This is one of the reasons I am not losing any weight here. Also at the graduation were many tempting sweets, including this cake made with sweetened sour cream frosting. Yum!

6/14/2016

My Pre-Intermediate class asked if they could skip an activity and ask questions about the USA. They are all teenagers. Here’s what they asked.

  • Why does everyone in America have a gun?
  • Is it true that most Americans don’t take off their shoes when they come into the house? (They were horrified that anyone would wear outdoor shoes inside a house. When I said that not everyone took off their shoes, they next asked, “so all the streets are very clean, then?”)
  • Are Americans like what we see on the movies?
  • Does everyone eat coffee and donuts for breakfast?
  • Is it true that there is no public transportation in America?
  • How many cars do most families have?
  • Is everyone rich?
  • Why do white people hate black people?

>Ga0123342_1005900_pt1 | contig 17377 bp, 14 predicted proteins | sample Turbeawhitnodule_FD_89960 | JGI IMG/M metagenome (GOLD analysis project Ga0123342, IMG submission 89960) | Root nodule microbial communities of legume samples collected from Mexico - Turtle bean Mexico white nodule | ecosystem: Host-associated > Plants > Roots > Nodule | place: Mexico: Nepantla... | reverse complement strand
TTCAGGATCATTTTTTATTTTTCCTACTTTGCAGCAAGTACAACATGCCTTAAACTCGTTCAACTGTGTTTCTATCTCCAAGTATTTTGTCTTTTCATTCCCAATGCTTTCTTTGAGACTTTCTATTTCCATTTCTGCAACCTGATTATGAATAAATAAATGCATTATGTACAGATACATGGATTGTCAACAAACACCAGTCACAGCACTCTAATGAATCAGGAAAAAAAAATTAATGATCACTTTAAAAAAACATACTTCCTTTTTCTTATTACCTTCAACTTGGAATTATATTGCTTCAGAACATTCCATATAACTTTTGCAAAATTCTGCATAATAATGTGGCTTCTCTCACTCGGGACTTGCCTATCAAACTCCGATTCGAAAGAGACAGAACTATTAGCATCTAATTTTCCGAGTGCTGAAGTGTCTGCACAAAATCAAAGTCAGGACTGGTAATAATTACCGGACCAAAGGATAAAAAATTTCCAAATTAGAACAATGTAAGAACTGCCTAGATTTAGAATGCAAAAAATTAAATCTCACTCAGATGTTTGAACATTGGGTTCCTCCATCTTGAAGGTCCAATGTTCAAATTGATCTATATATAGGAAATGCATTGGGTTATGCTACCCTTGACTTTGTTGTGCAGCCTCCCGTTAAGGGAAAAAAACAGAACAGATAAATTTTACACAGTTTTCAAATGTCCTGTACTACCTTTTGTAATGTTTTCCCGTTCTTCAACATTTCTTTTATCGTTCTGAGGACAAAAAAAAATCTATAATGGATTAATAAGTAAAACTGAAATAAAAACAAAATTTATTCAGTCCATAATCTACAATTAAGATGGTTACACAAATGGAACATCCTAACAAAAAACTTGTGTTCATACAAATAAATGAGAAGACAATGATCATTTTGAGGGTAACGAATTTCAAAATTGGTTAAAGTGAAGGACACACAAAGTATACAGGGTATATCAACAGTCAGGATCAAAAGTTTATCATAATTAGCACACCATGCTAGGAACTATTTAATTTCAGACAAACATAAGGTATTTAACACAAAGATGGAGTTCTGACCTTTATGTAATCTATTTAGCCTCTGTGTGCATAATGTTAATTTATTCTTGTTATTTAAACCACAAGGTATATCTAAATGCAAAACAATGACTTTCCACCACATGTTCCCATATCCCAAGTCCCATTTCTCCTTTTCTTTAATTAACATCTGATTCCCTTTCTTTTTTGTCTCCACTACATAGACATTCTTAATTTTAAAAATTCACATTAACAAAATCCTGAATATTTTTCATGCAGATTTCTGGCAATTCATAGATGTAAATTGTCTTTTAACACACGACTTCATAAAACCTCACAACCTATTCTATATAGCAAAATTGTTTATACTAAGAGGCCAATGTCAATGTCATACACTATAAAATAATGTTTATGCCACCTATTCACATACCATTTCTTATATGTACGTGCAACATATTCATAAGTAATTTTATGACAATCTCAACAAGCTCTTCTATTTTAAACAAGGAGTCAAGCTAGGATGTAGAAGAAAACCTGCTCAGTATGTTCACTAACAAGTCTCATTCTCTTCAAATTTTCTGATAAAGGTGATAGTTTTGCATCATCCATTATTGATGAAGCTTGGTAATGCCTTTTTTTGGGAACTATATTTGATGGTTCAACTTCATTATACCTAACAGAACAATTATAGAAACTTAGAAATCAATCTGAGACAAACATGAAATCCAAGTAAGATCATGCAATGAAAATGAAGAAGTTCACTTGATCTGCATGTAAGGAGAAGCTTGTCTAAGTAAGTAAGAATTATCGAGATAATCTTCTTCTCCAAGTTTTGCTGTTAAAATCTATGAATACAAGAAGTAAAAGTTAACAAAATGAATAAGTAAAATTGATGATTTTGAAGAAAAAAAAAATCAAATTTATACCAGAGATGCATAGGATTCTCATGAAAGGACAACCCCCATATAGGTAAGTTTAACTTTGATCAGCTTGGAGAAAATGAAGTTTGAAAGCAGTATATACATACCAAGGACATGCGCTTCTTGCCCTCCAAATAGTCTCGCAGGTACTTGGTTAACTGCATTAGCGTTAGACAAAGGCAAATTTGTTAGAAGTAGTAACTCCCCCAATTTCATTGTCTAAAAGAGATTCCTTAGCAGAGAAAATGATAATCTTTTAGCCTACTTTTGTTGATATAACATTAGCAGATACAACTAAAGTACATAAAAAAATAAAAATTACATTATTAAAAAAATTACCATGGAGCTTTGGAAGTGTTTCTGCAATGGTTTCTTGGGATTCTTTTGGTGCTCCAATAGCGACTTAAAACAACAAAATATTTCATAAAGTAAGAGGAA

• Is it true that if you do something wrong the police will shoot you?
  • Do American people like Russians?

Sunday is my day to do lesson plans for the week and also grocery shopping. While I was at the grocery store, a man called me by name. (OK, he actually called me “Bet” because Russian doesn’t have the “th” sound. Much like all Asian languages. My name is unpronounceable by half the world!) I was so surprised because I didn’t know the man. He held his hand above the floor (to show height) and said, “chilled” which I eventually understood to mean “child.” Then he put his hands first to his heart, then pointed at me. I really hope he was saying, “My child loves you.” He had a big smile on his face, so he was trying to communicate something positive. It made me very happy.

I saw my first statue of Lenin.
I saw my first statue of Lenin.

I find I’m really tired by the end of the week. Three 2-hour classes each day, five days a week, is a lot. It would be easier if they weren’t all different levels and all completely new classes and books for me.  If I didn’t already have several dialogues and activities prepared, this would be much worse. It’s  a lot of hours on my feet. I just can’t be one of those teachers who sits at a desk. I am lucky that I can walk to school in just a few minutes, so I don’t add a long commute time to the day. The other good news is that I’m teaching very formal little grammar. I focus on speaking and listening exercises–grammar in use–while adding any new vocabulary words that come up.